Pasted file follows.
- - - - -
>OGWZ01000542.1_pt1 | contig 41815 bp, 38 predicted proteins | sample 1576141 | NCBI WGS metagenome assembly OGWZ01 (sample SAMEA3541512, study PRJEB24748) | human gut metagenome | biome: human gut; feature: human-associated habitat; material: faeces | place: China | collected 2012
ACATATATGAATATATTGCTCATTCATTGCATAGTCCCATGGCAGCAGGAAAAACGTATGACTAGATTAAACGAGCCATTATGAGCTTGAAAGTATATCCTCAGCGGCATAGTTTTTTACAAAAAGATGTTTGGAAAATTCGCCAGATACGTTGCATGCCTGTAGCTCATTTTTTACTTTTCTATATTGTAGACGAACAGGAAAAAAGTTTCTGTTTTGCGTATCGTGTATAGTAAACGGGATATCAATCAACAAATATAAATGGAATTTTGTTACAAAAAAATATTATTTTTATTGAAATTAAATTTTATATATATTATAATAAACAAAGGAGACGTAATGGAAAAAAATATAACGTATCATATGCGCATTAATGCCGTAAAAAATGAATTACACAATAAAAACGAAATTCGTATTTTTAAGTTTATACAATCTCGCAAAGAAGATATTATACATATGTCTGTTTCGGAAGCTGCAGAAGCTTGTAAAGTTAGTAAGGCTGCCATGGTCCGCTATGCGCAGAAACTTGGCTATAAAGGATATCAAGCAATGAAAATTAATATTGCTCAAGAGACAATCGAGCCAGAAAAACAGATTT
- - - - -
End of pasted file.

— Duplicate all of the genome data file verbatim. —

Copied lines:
>OGWZ01000542.1_pt1 | contig 41815 bp, 38 predicted proteins | sample 1576141 | NCBI WGS metagenome assembly OGWZ01 (sample SAMEA3541512, study PRJEB24748) | human gut metagenome | biome: human gut; feature: human-associated habitat; material: faeces | place: China | collected 2012
ACATATATGAATATATTGCTCATTCATTGCATAGTCCCATGGCAGCAGGAAAAACGTATGACTAGATTAAACGAGCCATTATGAGCTTGAAAGTATATCCTCAGCGGCATAGTTTTTTACAAAAAGATGTTTGGAAAATTCGCCAGATACGTTGCATGCCTGTAGCTCATTTTTTACTTTTCTATATTGTAGACGAACAGGAAAAAAGTTTCTGTTTTGCGTATCGTGTATAGTAAACGGGATATCAATCAACAAATATAAATGGAATTTTGTTACAAAAAAATATTATTTTTATTGAAATTAAATTTTATATATATTATAATAAACAAAGGAGACGTAATGGAAAAAAATATAACGTATCATATGCGCATTAATGCCGTAAAAAATGAATTACACAATAAAAACGAAATTCGTATTTTTAAGTTTATACAATCTCGCAAAGAAGATATTATACATATGTCTGTTTCGGAAGCTGCAGAAGCTTGTAAAGTTAGTAAGGCTGCCATGGTCCGCTATGCGCAGAAACTTGGCTATAAAGGATATCAAGCAATGAAAATTAATATTGCTCAAGAGACAATCGAGCCAGAAAAACAGATTT